Then comes the problem with the Razer acquisition. The Robin storage servers will be shut down around 2018. That means the most revolutionary aspect of the phone only gets to live for about 2 years. When the servers get shut down, the phone becomes a Nexus 5X in a cuter body.
After using my Robin for a while, I feel like the cloud aspect is a complex solution to a problem that was already solved. Why go through all the work (and the money) of setting up a cloud server when just adding a MicroSD slot would have been easier with a better lifespan?
But, I am willing to forgive the Robin. It’s not a flagship nor a flagship killer. It’s an affordable phone that has a few tricks up its sleeve. Not revolutionary and will ultimately be forgotten, but still a nice phone nonetheless.
(Photo from Photobucket: The rear camera is not the best. With distance images like the above it’s pretty good. It actually brings out reflections really well. It is pretty terrible with close-ups, the focus just can’t seem to get it right without a lot of painful work.)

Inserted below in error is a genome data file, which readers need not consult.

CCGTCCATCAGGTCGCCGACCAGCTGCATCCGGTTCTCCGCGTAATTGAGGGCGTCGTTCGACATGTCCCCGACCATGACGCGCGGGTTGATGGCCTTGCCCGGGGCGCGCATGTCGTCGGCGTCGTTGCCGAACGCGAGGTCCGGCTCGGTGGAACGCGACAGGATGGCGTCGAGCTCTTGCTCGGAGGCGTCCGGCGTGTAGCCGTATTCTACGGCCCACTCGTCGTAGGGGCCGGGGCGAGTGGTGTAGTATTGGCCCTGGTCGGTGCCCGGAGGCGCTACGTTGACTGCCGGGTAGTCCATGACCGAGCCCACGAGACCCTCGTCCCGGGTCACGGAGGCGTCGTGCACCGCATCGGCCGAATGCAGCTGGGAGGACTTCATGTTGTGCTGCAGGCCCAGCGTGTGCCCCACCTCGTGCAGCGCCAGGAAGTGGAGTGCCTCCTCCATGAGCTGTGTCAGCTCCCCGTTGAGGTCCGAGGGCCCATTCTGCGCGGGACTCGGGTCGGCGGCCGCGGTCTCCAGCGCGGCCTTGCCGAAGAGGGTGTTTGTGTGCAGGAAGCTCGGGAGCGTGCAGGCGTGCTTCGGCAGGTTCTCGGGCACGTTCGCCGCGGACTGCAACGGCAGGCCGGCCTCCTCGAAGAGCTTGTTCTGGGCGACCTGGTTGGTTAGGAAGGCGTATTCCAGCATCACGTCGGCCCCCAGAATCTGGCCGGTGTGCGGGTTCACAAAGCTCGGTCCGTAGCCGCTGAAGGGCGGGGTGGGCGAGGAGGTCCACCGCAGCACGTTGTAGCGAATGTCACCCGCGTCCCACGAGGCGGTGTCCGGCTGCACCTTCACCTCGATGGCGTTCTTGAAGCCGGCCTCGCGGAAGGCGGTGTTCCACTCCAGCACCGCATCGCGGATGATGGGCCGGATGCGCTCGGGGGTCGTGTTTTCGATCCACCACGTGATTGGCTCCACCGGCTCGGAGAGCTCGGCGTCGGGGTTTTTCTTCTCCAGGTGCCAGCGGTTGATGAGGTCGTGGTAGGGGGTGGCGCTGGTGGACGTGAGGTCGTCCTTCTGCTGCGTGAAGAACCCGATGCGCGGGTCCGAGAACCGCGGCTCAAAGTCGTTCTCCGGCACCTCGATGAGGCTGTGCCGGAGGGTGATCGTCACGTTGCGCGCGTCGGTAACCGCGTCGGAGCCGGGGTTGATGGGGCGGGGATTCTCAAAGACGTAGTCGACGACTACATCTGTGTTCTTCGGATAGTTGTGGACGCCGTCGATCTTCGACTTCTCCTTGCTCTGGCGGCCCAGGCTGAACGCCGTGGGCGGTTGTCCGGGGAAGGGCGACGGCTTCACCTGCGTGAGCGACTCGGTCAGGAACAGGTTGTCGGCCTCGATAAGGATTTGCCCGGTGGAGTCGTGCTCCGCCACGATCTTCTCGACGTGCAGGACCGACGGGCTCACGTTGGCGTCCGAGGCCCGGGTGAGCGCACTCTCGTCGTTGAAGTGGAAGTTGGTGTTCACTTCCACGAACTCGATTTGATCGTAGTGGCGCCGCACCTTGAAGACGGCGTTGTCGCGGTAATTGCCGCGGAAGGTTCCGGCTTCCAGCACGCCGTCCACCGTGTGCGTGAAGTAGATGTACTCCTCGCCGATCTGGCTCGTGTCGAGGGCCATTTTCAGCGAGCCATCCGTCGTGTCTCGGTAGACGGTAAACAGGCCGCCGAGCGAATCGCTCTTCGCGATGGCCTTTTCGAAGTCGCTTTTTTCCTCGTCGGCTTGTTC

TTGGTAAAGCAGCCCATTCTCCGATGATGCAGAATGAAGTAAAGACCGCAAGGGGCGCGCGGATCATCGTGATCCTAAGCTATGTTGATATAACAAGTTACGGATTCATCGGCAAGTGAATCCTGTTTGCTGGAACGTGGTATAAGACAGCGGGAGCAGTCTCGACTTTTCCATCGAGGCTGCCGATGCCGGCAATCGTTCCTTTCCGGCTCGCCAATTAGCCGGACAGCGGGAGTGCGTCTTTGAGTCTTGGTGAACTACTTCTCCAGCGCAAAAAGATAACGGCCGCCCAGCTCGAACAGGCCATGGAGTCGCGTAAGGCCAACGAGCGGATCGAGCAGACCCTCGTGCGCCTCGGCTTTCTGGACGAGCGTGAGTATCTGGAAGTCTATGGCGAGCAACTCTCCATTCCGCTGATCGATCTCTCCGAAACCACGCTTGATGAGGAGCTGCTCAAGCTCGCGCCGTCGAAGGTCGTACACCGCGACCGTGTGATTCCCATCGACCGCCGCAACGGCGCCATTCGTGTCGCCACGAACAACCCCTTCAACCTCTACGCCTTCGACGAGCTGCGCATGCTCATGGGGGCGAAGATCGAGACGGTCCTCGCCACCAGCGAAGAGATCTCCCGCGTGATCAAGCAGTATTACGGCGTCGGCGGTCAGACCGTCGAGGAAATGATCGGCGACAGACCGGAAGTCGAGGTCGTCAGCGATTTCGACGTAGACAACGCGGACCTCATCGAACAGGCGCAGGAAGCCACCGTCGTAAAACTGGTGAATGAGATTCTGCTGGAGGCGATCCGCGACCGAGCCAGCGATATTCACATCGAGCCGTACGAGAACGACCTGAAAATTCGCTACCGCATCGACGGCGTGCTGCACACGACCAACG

IF you’re able to ignore the cloud quirks, the phone’s build quality will stop you in your tracks. On the surface, the Robin has a great and solid build. The plastic of the phone feels smooth and sturdy, the screen feels like it can take big hits without damage. Well...
It’s a bit of a mess. Early Robins would warp badly around the battery - the plastic couldn’t stand the heat - and the phone doesn’t get nearly as hot as anything from Samsung.